Yoshitomo Nara, <i>Sleepless Night Sitting </i> (2007). Photo: Sotheby's.

Yoshitomo Nara, Sleepless Night Sitting (2007). Photo: Sotheby’s.

Another unexpected boon of online sales is the number of new clients they are drawing in. Sotheby’s and Christie’s both reported between that between 30 and 35 percent of their recent online bidders were vying for material online for the first time, and almost 40 percent of the winners were first-time buyers. Artnet’s own April prints and multiples auction, which saw a 10 percent increase over the same 2019 auction, drew 50 percent new buyers.

One frequent consignor to auction attributed this buoyancy to a very pedestrian factor: boredom. “We’ve been sliding some of the lower-value stuff in these digital-only sales and I think people are so bored that the houses are getting broader folks signing up to bid and the performance of these things is higher than you might have thought,” the insider says. 

Sotheby’s, in particular, has been bullish about online sales in recent months, picking up speed since its acquisition by telecom tycoon Patrick Drahi and converting additional in-person sales to digital-only events after its physical salesrooms shuttered last month. (Sotheby’s sold 578 lots online in March; Christie’s sold 60, according to the Artnet Price Database.)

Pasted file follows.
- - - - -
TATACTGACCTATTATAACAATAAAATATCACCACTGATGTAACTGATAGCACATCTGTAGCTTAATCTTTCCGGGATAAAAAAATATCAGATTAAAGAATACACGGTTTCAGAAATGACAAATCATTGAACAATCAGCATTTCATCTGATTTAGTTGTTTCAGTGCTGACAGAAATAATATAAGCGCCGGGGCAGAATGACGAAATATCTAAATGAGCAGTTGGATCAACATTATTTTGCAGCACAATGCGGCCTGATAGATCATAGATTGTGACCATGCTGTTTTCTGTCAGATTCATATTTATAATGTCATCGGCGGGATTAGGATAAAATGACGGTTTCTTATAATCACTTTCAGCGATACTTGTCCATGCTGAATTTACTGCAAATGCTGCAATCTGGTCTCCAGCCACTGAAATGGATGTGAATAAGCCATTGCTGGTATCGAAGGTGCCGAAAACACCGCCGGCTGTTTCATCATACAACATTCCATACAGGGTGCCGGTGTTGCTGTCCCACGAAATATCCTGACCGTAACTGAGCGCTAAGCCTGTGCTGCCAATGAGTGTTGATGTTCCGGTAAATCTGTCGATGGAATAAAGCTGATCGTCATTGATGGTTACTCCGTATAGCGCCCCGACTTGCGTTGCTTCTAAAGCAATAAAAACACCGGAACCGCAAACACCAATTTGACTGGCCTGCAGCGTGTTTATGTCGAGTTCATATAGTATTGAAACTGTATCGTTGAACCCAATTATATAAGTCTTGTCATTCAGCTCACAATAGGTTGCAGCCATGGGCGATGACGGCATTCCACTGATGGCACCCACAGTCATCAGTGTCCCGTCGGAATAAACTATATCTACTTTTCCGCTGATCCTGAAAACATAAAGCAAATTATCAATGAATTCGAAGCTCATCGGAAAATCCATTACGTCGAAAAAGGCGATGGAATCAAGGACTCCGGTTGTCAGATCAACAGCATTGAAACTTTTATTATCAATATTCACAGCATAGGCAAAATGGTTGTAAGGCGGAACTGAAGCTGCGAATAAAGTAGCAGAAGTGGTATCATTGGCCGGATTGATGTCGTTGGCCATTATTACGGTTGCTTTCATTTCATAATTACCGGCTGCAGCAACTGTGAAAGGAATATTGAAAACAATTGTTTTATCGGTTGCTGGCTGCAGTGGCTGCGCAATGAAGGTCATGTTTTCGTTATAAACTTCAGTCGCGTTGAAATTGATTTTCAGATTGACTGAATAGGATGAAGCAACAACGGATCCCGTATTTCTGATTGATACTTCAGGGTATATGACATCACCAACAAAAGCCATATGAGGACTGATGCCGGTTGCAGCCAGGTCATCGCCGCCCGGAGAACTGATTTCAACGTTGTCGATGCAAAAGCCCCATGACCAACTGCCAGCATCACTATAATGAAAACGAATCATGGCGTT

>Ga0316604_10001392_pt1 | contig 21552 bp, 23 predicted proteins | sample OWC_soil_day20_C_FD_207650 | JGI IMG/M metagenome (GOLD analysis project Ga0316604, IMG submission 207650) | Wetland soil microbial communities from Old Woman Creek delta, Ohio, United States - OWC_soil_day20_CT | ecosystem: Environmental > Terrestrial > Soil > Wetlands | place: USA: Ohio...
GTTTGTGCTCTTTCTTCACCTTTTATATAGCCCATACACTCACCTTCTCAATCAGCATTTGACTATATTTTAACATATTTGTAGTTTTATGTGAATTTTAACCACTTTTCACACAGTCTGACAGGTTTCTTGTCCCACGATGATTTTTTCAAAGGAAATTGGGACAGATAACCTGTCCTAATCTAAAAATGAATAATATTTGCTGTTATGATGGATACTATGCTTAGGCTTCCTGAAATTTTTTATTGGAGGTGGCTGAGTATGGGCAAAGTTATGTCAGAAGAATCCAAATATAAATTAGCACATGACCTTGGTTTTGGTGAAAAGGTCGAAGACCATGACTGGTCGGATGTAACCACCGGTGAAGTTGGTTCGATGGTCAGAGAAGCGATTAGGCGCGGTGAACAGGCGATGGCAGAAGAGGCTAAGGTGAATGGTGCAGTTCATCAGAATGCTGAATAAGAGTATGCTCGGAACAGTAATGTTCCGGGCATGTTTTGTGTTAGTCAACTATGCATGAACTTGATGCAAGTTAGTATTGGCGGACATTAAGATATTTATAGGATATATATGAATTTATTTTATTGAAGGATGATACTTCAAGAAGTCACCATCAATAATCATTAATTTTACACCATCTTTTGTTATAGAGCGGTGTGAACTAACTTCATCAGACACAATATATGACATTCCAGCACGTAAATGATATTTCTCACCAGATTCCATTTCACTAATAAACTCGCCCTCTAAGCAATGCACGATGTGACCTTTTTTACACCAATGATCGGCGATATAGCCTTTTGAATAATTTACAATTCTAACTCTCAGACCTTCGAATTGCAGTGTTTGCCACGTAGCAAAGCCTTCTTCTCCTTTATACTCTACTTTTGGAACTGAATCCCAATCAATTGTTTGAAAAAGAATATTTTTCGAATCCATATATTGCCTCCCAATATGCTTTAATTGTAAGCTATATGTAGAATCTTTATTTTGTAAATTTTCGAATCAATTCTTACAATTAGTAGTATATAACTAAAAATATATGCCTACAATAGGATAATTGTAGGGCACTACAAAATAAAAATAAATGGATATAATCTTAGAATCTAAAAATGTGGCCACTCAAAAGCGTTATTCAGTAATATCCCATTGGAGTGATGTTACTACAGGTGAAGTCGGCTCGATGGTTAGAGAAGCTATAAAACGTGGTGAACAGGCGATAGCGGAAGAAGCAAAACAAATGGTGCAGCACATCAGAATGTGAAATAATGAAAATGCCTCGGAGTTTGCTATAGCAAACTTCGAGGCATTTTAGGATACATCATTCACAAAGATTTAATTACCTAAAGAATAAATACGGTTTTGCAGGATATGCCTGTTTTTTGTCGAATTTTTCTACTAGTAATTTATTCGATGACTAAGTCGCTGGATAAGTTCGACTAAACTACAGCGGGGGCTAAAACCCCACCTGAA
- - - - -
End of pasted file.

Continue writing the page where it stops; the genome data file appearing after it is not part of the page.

“A lot of this was already in the works and that is a function of what we’ve been seeing and hearing from our clients,” Stefan Pepe, Sotheby’s chief product and technology officer, told Artnet News. 

The strategy has been particularly good for the auction house’s non-art luxury goods segments, an area of increasing focus for Drahi’s team. Since the shutdown, Sotheby’s has launched weekly online watch sales and held multiple handbag and accessories sales. The house sold a total of $13.4 million worth of objects online last month, compared to $5 million in 2019, according to our data. 

Christie’s and Phillips have been comparatively slow to ramp up online activity, but both promise there is more to come. Christie’s says it has more than doubled the number of online sales it will offer in April and early May, from nine to 20. “In this situation, in a crisis, it’s also a moment of truth for online sales,” the house’s CEO, Guillaume Cerutti, said in a call with press on April 7. “They are very much at the top of our priorities.”  

The next two months will be a test of whether auction houses can translate the momentum they are generating online now to bigger-ticket items. Few believe a traditional in-person sale will be possible in June, when the auction houses have rescheduled their marquee May sales. Most of the industry is gearing up for some kind of in-person/online hybrid. 

“That will be the first real moment in time when you could see to what extent the online sales are going to substitute auction sales,” Plummer says. “I find it hard to imagine that it will be a number anywhere near the amount needed to offset what will be lost.”

Additional reporting by Eileen Kinsella